Why the U.S. Navy's Arleigh Burke-class Destroyer Just Won’t Die
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The Arleigh Burke-class destroyers are old. Although there are several variants of the venerable ship, the Navy created the original blueprints in the mid-1980s, and the first hulls went into service later that decade. Still, they're pretty capable.
The design contained lessons from the Royal Navy's brief foray into Latin America during the 1982 Falklands War. Shipbuilding began to favor aluminum hull structures as a weight-saving measure, but British experience showed that aluminum was significantly less resistant to fire and other war damage than an all steel design. The Arleigh Burke class opted for an all-steel hull and superstructure.
It was also one of the first ship designs in the navy to incorporate a degree of stealth into its design. The main mast, which houses the ship's bridge and communications equipment, has been tilted up slightly to better deflect enemy radar, making the ship less visible.
The Arleigh Burke class was to be replaced this year by the annoying missile destroyers of the Zumwalt class, although this was not the case. The Zumwalts suffered from extreme cost overruns - surprisingly, a single Zumwalt ship costs more than a nuclear-powered submarine. Instead of the Navy buying thirty-two Zumwalt hulls, only three were ultimately laid down and put into service.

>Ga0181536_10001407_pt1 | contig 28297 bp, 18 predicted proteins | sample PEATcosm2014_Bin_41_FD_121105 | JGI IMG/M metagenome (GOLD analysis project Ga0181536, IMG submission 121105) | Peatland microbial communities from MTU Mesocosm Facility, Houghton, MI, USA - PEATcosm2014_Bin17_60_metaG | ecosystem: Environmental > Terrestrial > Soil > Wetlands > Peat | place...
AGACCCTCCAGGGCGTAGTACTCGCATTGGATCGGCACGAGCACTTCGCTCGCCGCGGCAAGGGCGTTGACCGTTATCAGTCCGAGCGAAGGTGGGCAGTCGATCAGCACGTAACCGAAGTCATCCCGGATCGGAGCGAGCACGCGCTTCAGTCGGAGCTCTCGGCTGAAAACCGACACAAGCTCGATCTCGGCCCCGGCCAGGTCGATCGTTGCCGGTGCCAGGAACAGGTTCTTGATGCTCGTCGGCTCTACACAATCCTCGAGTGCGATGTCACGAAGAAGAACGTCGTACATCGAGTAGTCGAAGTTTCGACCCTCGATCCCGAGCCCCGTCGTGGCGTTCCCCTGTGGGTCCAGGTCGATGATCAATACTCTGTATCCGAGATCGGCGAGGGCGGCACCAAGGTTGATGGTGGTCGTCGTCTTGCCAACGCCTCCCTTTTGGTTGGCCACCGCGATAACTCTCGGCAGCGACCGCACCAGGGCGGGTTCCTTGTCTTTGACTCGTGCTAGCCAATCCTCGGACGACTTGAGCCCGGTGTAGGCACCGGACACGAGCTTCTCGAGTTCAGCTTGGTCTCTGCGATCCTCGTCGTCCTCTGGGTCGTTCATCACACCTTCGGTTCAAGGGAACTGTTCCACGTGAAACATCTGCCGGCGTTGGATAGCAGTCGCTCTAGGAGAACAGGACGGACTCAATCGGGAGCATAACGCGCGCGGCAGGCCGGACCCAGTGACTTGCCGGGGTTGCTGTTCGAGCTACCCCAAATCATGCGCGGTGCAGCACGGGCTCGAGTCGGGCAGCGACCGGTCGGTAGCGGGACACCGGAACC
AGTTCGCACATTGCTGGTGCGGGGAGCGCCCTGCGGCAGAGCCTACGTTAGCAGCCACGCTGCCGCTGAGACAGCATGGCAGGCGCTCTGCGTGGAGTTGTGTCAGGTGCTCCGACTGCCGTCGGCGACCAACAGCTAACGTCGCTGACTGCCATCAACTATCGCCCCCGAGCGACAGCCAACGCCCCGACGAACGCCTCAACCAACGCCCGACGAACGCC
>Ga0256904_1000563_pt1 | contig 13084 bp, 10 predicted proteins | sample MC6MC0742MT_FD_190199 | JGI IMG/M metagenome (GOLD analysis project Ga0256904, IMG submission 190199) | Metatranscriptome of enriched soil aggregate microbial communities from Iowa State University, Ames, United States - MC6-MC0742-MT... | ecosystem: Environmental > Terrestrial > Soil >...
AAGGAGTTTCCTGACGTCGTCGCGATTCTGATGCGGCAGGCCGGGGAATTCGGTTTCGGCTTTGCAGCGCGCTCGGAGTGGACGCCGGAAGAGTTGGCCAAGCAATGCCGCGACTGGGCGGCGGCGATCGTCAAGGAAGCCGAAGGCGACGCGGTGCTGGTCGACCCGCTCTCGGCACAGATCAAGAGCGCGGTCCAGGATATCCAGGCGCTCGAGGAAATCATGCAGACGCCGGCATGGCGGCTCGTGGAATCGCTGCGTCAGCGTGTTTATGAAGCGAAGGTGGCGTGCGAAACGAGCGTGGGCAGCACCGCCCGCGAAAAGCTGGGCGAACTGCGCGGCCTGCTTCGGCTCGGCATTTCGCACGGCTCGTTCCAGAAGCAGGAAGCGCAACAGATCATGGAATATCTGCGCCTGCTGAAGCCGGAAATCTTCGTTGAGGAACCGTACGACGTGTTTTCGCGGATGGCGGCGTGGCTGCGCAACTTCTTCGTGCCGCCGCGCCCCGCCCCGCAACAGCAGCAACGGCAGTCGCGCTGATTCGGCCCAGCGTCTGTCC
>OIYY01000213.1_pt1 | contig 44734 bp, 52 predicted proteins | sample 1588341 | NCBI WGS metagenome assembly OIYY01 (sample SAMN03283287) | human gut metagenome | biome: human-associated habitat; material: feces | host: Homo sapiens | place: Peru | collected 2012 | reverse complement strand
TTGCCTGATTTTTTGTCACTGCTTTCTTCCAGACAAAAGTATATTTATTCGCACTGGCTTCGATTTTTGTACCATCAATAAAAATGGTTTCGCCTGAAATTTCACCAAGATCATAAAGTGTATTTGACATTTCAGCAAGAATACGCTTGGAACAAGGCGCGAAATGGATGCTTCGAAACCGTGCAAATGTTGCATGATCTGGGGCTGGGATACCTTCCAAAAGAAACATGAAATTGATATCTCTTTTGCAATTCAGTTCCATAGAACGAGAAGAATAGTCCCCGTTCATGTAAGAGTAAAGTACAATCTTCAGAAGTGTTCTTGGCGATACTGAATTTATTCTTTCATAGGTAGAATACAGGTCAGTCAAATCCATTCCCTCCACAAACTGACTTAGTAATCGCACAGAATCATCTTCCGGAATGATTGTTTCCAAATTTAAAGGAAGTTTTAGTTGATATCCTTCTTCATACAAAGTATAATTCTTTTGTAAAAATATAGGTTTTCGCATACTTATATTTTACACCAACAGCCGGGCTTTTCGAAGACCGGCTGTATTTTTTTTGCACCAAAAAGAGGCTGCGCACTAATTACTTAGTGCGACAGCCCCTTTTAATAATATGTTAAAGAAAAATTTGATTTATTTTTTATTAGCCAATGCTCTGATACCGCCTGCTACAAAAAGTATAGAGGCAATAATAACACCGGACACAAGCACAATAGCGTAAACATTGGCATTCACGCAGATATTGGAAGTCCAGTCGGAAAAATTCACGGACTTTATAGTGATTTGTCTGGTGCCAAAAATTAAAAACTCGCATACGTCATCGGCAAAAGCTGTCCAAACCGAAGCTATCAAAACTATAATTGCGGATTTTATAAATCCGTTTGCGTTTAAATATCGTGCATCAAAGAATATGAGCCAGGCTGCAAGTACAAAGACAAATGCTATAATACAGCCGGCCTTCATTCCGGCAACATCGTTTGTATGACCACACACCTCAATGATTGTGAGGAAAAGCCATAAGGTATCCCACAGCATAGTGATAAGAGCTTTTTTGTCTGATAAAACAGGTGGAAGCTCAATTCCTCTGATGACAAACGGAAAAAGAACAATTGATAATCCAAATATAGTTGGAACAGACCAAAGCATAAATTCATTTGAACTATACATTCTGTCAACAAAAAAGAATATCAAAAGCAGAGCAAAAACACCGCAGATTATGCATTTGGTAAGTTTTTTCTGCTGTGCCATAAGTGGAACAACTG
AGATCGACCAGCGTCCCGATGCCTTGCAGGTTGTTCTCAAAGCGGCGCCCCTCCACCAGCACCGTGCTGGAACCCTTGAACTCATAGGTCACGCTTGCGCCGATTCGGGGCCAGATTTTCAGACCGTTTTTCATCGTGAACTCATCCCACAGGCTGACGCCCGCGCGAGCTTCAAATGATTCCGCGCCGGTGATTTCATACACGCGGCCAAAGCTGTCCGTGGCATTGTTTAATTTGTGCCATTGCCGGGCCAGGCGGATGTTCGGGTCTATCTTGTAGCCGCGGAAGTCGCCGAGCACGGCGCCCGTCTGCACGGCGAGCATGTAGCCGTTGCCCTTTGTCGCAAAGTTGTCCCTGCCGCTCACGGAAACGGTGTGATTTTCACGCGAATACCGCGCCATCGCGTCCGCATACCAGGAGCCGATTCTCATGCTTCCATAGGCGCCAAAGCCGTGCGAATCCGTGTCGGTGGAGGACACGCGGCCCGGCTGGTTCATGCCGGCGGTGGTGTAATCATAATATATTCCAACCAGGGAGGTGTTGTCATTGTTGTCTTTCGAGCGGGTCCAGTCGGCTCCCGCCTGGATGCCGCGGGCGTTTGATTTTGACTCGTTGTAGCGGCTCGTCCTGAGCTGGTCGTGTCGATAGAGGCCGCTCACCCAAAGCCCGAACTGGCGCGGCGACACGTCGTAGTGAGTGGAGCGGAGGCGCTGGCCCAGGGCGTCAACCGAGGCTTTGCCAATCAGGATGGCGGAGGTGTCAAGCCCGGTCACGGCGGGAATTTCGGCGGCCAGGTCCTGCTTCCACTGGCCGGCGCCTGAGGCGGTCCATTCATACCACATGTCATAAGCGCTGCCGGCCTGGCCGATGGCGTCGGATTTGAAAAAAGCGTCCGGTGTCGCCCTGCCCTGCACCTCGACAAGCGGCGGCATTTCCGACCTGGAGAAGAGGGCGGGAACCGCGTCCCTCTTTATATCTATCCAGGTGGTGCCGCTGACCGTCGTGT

Since the Zumwalts are not in the picture, the Arleigh Burkes of the Navy are to be replaced by the Large Surface Combatant ship, which is still under development. The LSC program was intended to replace Arleigh Burke-class destroyers by 2023, although that date has now been moved to 2026 or later.
The Navy is currently dealing with different priorities. During a naval meeting, a senior naval official explained what these different priorities mean for the LSC:
"We are currently considering whether, in view of these conceptual discussions about the Large Surface Combatant, we need something that goes beyond a Flight III [the latest variant of the Arleigh Burke class] of the 51er." And again, I tell people that the budget always gets a vote, so you have to think about what the Navy will do about shipbuilding over the next five to ten years: we have frigates online, Columbia [ballistic submarines Missiles] are undoubtedly a top priority. We recapitalize the Sealift fleet. We still have to build Virginias [attack submarines]. We just made a two carrier purchase. “Right now, it seems Arleigh Burkes just has to keep going.
By 2034, the Navy plans to be a fleet of 355 ships. To reach this mark, they have to put ships in the water, ready or not - and the Arleigh Burke class has to get them there. Nevertheless, the class has already been improved almost to the maximum. The design's internal space constraints do not allow for improved power generation on board, and newer communication, radar and propulsion systems cannot be installed because they require more juice. The Navy's targeted energy weapons, which are still under development, are unlikely to be installed in the class.
The Navy has squeezed all sorts of accomplishments out of the Arleigh Burke class. Let us hope that the LSC can be put into service before the American Arleigh Burkes have to go to war.
Caleb Larson is a defense writer for national interests. He has a Master of Public Policy and deals with US and Russian security, European defense issues, and German politics and culture.
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